08/28/1998 12:40:54 West leaves Russia to put house in order
By Robert Mahoney
BONN, Aug 28 (Reuters) - Western leaders could only fold
their arms and offer advice on Friday as Russia sank deeper into
an economic quagmire.
German and French ministers came up with ideas but no cash
to help President Boris Yeltsin out of a crisis that has shaken
financial and equity markets, particularly in Europe.
Germany, Russia's biggest foreign creditor and investor,
urged Yeltsin to form a government quickly and to take urgent
steps to restore investor confidence, which has been severely
rattled by Moscow's debt moratorium and the rouble's collapse.
One German official said that it did not matter if acting
Prime Minister Viktor Chernomyrdin brought in the opposition
communists as long as some form of government emerged to halt
Western leaders and officials insisted Russia stand by the
reforms that have dismantled the former communist economy but
brought yet little benefit to most ordinary Russians.
German Finance Minister Theo Waigel warned Moscow not to run
the rouble printing presses to buy its way out of economic
trouble. "There is no way around the rapid implementation of
structural reforms," Waigel said.
French Finance Minister Dominique Strauss-Kahn said he and
finance ministers from Britain, Germany and Italy, the European
members of the Group of Seven industrialised countries, had
written to Chernomyrdin urging him to act rapidly.
Waigel said Germany was playing an active role in
coordinating the international response to the crisis but he did
"The priority is the quick formation and confirmation by the
Duma (lower house) of a competent and strong government," Waigel
A new government must have "a clear commitment to continuing
economic reforms and cooperating with international financial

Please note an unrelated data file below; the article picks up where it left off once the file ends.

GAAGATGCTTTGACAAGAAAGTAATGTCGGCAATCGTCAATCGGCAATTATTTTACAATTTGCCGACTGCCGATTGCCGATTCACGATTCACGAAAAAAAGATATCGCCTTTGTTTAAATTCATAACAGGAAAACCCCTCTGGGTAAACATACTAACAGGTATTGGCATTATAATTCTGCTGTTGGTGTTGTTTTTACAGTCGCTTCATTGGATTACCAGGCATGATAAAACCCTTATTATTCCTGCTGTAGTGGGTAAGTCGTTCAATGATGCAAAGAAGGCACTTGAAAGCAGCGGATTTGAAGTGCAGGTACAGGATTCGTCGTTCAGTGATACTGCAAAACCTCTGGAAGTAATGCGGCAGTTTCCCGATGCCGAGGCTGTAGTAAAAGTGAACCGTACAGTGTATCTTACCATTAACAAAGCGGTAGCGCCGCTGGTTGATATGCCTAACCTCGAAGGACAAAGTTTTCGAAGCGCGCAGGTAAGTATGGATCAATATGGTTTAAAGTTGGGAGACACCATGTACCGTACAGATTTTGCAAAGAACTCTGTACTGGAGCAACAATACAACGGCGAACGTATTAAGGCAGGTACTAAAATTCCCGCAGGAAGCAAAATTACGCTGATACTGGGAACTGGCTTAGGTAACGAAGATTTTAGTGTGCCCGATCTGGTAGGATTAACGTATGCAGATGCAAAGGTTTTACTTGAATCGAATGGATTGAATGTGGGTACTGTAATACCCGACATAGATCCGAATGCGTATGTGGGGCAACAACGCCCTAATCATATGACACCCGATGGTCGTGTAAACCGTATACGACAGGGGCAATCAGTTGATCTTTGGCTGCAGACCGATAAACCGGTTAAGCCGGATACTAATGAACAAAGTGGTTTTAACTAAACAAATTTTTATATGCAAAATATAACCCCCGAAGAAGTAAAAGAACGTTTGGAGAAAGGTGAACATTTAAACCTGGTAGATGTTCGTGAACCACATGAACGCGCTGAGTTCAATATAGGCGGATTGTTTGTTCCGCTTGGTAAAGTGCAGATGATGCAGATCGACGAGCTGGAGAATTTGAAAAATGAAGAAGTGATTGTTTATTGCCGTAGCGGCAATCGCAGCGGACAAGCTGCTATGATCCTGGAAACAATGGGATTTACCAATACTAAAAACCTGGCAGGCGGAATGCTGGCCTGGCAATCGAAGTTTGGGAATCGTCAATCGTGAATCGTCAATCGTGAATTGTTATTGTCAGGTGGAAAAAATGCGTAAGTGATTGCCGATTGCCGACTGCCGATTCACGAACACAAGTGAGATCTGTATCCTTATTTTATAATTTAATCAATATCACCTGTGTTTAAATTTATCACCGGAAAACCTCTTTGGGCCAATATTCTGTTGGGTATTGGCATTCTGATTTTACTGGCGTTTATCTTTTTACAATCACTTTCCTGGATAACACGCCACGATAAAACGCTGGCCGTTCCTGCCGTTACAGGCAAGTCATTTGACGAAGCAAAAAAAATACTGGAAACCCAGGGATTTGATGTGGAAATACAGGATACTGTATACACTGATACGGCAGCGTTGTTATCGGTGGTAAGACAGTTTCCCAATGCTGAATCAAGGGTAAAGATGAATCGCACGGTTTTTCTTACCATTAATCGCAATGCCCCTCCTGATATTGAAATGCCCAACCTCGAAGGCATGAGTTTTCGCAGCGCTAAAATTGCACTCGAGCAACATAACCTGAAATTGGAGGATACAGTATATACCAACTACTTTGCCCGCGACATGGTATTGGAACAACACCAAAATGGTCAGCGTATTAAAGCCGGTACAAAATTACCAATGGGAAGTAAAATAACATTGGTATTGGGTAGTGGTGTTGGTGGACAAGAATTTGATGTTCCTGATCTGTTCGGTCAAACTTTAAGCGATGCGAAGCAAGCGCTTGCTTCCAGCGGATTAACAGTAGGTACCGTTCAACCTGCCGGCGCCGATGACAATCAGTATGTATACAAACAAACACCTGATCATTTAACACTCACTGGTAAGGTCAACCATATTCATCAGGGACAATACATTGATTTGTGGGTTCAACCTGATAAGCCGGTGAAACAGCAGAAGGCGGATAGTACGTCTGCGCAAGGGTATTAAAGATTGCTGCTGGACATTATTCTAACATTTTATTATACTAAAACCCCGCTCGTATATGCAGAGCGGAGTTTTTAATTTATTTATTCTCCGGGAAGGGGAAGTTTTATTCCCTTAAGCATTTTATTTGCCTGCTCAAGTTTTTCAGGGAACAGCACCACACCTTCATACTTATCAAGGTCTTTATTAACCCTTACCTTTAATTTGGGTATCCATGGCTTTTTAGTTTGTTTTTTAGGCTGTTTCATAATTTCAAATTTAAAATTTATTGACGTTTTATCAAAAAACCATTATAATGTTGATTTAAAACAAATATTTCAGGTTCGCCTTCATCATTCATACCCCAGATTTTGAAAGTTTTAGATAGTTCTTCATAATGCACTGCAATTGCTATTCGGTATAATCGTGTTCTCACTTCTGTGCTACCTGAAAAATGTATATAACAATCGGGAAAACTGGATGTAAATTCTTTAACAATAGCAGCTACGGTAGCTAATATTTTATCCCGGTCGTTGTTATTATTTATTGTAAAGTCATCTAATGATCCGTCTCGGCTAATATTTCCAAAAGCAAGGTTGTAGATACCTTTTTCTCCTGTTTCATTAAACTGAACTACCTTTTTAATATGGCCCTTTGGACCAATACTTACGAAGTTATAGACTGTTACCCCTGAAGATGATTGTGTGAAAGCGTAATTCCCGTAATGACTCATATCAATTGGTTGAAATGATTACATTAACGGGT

institutions", he added.
Chernomyrdin, who is trying to put together a government,
said on Friday he had the political backing of key potential
rivals like Moscow mayor Yuri Luzhkov and Yegor Stroyev, the
speaker of the upper house of parliament.
Yeltsin appointed Chernomyrdin last weekend, just five
months after sacking him.
U.S. officials prepared on Friday for a meeting between
Yeltsin and President Bill Clinton in Russia next week but no
details emerged of a coordinated G7 response to the crisis.
Deputy U.S. Treasury Secretary Lawrence Summers said there
was no single approach to the problems facing emerging markets.
"While there are important common global elements, each
country's situation has to be evaluated and responded to in
terms of its own particulars," he told reporters in Washington.
The United States and other countries had hoped that a $22.6
billion rescue package put together last month by the
International Monetary Fund would restore international market
confidence in Russia. But Moscow spent most of the first tranche
of the package on a failed defence of the rouble.
Despite the bailout, Russia effectively devalued the rouble
and declared a 90-day moratorium on repayment of some foreign
credits last week. The Russian government said it is likely to
announce details of a short-term rouble debt restructuring plan
Waigel said "an important precondition" for the granting of
a further tranche of help would be steps by Moscow to increase
But he cautioned against printing money.
"Turning up the printing presses is never a wise solution.
Inflation is no way to escape the financial crisis."
Both the French and German finance ministers played down the
immediate risks of the crisis to their economies, a view echoed
by the Brussels-based European Commission.
"We should not over-exaggerate the stock market
reaction...the economic analysis of the Commission's services at
the moment is still that the economic consequences for the EU
are minimal," spokeswoman Martine Reicherts told reporters.
But the German Insitute for Economic Research (DIW) warned
that the crisis would spread to East Europe and called for
western European interest rate cuts to ease the pressure.
"In my view Europe must clearly lower interest rates in
order to prevent us from falling into a deflationary spiral,"
DIW chief economist Heiner Flassbeck told Reuters.
Flassbeck said the rouble crisis hitting Russia could spread
"like wildfire" to its neighbours, forcing other former Soviet
states to devalue their currencies.
"There will certainly be further devaluations. I cannot
imagine that Kazachstan and Ukraine will be able to maintain
their currencies," he said.
While the German government has insisted that the Russian
crisis would have only a small impact on the German economy,
Flassbeck warned that Eastern Europe as a whole accounted for
over 10 percent of German exports.
"If Eastern Europe collapses that will have an enormous
impact on Germany," he said.